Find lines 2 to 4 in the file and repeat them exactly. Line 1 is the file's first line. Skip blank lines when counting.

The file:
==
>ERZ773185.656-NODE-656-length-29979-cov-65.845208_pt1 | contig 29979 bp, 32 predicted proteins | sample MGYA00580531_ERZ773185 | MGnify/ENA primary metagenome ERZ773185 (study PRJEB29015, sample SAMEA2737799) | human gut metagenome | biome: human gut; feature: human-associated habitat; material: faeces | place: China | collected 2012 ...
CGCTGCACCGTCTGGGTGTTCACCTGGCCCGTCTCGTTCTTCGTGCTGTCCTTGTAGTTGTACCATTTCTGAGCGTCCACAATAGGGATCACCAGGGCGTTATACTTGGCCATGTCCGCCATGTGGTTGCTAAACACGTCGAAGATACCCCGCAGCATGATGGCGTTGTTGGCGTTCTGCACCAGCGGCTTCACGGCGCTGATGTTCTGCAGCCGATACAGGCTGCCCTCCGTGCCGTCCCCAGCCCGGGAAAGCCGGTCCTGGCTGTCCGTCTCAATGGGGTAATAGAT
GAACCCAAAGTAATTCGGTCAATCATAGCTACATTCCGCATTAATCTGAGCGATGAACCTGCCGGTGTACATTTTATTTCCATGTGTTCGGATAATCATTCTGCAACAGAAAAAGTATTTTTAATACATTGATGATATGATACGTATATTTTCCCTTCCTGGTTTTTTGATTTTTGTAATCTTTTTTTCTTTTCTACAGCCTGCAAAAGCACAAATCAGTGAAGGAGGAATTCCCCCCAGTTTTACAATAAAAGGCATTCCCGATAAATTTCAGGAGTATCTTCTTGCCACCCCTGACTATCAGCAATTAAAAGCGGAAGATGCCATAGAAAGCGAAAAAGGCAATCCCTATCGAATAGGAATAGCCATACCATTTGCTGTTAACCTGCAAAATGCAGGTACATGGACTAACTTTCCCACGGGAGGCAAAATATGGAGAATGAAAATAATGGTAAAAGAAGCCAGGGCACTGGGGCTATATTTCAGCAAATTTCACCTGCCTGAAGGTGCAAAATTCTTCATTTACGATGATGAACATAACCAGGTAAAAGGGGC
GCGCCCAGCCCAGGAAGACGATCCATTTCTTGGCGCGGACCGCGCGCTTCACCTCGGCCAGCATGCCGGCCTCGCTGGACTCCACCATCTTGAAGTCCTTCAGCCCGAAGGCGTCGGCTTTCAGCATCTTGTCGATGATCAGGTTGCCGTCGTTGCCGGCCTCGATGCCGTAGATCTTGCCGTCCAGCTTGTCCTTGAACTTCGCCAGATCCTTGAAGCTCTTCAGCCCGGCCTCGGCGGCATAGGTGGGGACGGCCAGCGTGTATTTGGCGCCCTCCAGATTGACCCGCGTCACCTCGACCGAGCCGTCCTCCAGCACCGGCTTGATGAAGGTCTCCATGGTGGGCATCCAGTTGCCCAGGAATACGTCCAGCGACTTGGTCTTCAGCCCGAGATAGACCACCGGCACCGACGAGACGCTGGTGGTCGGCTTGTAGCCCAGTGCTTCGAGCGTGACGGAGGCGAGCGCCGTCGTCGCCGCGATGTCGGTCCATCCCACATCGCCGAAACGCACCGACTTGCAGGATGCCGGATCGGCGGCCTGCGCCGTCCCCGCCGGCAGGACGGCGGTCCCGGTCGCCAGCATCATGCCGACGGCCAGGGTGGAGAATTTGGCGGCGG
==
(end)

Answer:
CGCTGCACCGTCTGGGTGTTCACCTGGCCCGTCTCGTTCTTCGTGCTGTCCTTGTAGTTGTACCATTTCTGAGCGTCCACAATAGGGATCACCAGGGCGTTATACTTGGCCATGTCCGCCATGTGGTTGCTAAACACGTCGAAGATACCCCGCAGCATGATGGCGTTGTTGGCGTTCTGCACCAGCGGCTTCACGGCGCTGATGTTCTGCAGCCGATACAGGCTGCCCTCCGTGCCGTCCCCAGCCCGGGAAAGCCGGTCCTGGCTGTCCGTCTCAATGGGGTAATAGAT
GAACCCAAAGTAATTCGGTCAATCATAGCTACATTCCGCATTAATCTGAGCGATGAACCTGCCGGTGTACATTTTATTTCCATGTGTTCGGATAATCATTCTGCAACAGAAAAAGTATTTTTAATACATTGATGATATGATACGTATATTTTCCCTTCCTGGTTTTTTGATTTTTGTAATCTTTTTTTCTTTTCTACAGCCTGCAAAAGCACAAATCAGTGAAGGAGGAATTCCCCCCAGTTTTACAATAAAAGGCATTCCCGATAAATTTCAGGAGTATCTTCTTGCCACCCCTGACTATCAGCAATTAAAAGCGGAAGATGCCATAGAAAGCGAAAAAGGCAATCCCTATCGAATAGGAATAGCCATACCATTTGCTGTTAACCTGCAAAATGCAGGTACATGGACTAACTTTCCCACGGGAGGCAAAATATGGAGAATGAAAATAATGGTAAAAGAAGCCAGGGCACTGGGGCTATATTTCAGCAAATTTCACCTGCCTGAAGGTGCAAAATTCTTCATTTACGATGATGAACATAACCAGGTAAAAGGGGC
GCGCCCAGCCCAGGAAGACGATCCATTTCTTGGCGCGGACCGCGCGCTTCACCTCGGCCAGCATGCCGGCCTCGCTGGACTCCACCATCTTGAAGTCCTTCAGCCCGAAGGCGTCGGCTTTCAGCATCTTGTCGATGATCAGGTTGCCGTCGTTGCCGGCCTCGATGCCGTAGATCTTGCCGTCCAGCTTGTCCTTGAACTTCGCCAGATCCTTGAAGCTCTTCAGCCCGGCCTCGGCGGCATAGGTGGGGACGGCCAGCGTGTATTTGGCGCCCTCCAGATTGACCCGCGTCACCTCGACCGAGCCGTCCTCCAGCACCGGCTTGATGAAGGTCTCCATGGTGGGCATCCAGTTGCCCAGGAATACGTCCAGCGACTTGGTCTTCAGCCCGAGATAGACCACCGGCACCGACGAGACGCTGGTGGTCGGCTTGTAGCCCAGTGCTTCGAGCGTGACGGAGGCGAGCGCCGTCGTCGCCGCGATGTCGGTCCATCCCACATCGCCGAAACGCACCGACTTGCAGGATGCCGGATCGGCGGCCTGCGCCGTCCCCGCCGGCAGGACGGCGGTCCCGGTCGCCAGCATCATGCCGACGGCCAGGGTGGAGAATTTGGCGGCGG